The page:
“There is no limit to what you can accomplish if you don’t care who gets the credit” – Ronald Reagan
The 2004 film Riding Giants gives a great history of the sport of surfing. One segment that really caught my eye was the story about a surf spot in northern California called “Mavericks” near Half Moon Bay. For years Mavericks was not a surf spot; it was, as the film puts it, more of a navigational hazard. A rather nasty break about 1/2 mile off shore driving into jagged rocks. One day in 1975 Jeff Clark, who had seen the break growing up, decided the time had come to have a go at it. He paddled through the frigid water all alone and successfully rode the massive waves. For the next 15 years he surfed Mavericks alone. Occasionally friends would watch from the shore, but nobody dared surf with him. Fifteen years, surfing the nastiest break on the west coast, without a single care for adoring fans or getting credit for a great accomplishment. He was just doing his thing.
Then, one day he finally convinced a couple of other surfers to join him. Seemingly overnight Mavericks exploded, becoming a huge spot for big wave surfers.
Now, Jeff Clark wasn’t taking on a great moral calamity or curing cancer, he was just surfing. Even so, his commitment to “his thing” for so long in obscurity is quite inspiring.
It is often pressing on, working diligently when there are no accolades to be had, that results in eventual greatness. Moses spent 40 years tending sheep in the desert before the Lord used him to deliver Israel from Egypt. King David remained committed to the Lord and to the proper order of things (i.e., King Saul) while waiting to be king himself. Winston Churchill spent 30 years a political outcast (after WWI) before returning to lead Britain in its darkest hour. Abraham Lincoln spent many years on the back side of a political desert opposing slavery from his legal practice before stepping in to greatness. The list could certainly go on and on.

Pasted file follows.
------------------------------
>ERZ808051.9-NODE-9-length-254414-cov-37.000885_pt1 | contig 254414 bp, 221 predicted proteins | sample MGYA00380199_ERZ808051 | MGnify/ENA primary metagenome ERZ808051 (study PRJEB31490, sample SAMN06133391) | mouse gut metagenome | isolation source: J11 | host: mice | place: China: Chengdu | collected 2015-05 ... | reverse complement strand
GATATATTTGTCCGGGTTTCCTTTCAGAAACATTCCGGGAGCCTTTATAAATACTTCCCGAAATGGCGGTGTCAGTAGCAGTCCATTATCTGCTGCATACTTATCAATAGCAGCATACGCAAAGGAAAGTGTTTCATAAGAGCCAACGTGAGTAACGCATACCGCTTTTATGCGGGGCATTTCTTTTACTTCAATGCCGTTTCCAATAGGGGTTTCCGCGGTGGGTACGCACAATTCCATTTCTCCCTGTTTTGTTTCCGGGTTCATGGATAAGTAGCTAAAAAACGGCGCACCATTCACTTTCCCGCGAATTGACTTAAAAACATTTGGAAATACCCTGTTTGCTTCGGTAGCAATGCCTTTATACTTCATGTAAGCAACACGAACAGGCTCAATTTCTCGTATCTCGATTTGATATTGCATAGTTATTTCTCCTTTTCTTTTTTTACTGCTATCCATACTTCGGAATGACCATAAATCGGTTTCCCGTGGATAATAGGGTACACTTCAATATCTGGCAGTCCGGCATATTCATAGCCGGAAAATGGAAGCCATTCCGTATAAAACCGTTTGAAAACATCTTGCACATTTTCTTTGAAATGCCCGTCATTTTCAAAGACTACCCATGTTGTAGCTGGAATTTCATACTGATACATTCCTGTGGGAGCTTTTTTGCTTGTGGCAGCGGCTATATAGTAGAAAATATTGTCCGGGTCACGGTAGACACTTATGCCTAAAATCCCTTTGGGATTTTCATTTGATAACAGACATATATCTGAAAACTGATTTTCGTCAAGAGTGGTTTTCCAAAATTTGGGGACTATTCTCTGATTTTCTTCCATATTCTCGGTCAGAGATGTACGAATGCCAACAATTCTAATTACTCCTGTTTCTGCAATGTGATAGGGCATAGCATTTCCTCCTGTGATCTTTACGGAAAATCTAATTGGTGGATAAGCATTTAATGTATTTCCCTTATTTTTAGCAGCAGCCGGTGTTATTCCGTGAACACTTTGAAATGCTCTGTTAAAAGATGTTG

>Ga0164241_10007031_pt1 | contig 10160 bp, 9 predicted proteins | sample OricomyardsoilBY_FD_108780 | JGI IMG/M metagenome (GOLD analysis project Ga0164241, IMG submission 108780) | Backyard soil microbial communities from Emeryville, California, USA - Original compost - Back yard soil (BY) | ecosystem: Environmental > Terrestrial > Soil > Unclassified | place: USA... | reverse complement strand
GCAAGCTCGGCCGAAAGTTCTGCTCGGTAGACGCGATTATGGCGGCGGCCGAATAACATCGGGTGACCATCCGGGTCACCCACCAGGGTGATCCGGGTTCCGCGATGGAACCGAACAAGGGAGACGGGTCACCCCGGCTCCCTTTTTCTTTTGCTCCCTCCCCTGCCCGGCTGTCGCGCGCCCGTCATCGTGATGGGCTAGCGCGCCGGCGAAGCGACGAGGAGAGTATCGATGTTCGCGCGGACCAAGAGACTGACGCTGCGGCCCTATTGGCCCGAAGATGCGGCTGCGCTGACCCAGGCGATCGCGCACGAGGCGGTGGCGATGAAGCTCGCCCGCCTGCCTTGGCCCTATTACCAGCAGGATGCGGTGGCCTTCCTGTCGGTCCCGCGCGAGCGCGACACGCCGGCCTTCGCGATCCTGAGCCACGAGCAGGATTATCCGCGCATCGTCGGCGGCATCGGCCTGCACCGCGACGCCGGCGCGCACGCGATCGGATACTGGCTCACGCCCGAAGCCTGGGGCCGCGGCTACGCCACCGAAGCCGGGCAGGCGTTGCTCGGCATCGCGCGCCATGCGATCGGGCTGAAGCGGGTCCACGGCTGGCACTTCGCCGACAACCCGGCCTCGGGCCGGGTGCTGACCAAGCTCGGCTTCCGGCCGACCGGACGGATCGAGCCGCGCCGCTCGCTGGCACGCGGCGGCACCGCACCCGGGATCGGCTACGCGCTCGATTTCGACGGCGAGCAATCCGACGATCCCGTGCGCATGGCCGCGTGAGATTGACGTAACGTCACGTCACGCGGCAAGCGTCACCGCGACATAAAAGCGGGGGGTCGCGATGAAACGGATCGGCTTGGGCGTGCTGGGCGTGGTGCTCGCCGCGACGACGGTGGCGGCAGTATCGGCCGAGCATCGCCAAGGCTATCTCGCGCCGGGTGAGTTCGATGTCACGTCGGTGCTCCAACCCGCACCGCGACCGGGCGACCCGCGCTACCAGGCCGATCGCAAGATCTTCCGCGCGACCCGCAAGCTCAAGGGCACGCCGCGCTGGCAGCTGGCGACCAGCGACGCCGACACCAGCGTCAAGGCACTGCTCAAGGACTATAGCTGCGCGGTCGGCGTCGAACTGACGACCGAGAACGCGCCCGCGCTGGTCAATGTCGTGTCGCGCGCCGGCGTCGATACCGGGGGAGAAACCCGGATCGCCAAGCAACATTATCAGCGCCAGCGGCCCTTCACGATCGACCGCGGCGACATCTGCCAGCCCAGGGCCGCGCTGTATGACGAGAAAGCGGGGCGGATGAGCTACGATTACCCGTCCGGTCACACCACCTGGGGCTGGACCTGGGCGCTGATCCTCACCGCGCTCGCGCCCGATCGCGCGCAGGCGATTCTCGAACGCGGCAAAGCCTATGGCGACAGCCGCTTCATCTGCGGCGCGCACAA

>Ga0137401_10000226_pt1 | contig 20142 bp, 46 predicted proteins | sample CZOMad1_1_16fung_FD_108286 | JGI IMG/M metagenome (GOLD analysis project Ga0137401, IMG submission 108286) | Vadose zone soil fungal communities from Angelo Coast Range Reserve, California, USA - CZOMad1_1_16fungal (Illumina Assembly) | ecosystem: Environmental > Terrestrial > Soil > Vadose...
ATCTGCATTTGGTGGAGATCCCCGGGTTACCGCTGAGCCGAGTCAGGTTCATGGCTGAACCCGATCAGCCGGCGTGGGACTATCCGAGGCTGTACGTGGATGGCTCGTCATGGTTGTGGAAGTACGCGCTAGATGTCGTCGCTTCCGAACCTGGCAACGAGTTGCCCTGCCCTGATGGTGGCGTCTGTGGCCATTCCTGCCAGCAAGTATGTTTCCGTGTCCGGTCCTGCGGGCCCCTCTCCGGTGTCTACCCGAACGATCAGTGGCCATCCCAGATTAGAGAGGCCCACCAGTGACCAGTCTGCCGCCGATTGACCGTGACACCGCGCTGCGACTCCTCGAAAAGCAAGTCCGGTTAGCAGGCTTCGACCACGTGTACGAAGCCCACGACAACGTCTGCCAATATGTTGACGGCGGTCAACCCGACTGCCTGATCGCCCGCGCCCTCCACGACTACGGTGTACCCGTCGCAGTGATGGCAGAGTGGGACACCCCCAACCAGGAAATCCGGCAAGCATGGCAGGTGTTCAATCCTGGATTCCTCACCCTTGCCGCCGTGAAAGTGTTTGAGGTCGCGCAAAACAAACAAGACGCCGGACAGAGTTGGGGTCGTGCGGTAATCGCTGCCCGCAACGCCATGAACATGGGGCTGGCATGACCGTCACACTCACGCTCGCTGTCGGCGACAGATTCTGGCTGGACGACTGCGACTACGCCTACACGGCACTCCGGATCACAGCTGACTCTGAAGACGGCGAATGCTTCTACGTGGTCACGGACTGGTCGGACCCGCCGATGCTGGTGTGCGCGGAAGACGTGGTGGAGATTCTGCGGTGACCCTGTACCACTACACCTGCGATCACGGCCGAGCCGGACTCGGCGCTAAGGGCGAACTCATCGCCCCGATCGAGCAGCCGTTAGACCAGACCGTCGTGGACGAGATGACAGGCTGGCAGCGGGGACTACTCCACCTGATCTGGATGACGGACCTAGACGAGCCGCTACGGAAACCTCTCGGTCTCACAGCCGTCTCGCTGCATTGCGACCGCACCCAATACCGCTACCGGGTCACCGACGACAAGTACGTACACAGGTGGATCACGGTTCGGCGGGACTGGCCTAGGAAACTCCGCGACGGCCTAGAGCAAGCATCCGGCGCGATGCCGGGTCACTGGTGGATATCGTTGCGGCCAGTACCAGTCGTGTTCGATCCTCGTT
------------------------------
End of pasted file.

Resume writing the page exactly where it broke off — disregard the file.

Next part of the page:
While Moses may not have been preparing for the future (though God was preparing him), the political figures mentioned clearly ascribed to the be-do-have principle. First, be the thing you want to be, and do the attendant functions. In the end, you will have the success. It does not work the other way around. You can’t wait to get elected president before deciding to be a leader and to actually lead. You won’t be ready and you won’t be effective.
For the Christian, this also speaks to quiet confidence of the presence of the Lord in our life purposes. We are reminded of Colossians 3:23-24: “Whatever you do, work heartily, as for the Lord and not for men, knowing that from the Lord you will receive the inheritance as your reward. You are serving the Lord Christ.” We also know that “one who is faithful in a very little is faithful in much” (Luke 16:10) and that “A man’s gift makes room for him
and brings him before the great” (Prov 18:16).
Ultimately, we are all working for the purpose of hearing those beautiful words, “well done, good and faithful servant” (Matt 25:23). So wherever you find yourselves today, whatever purposes God has put in your heart, whatever inspiration you are chasing; be encouraged. Years of obscurity now may well be preparing you for greatness.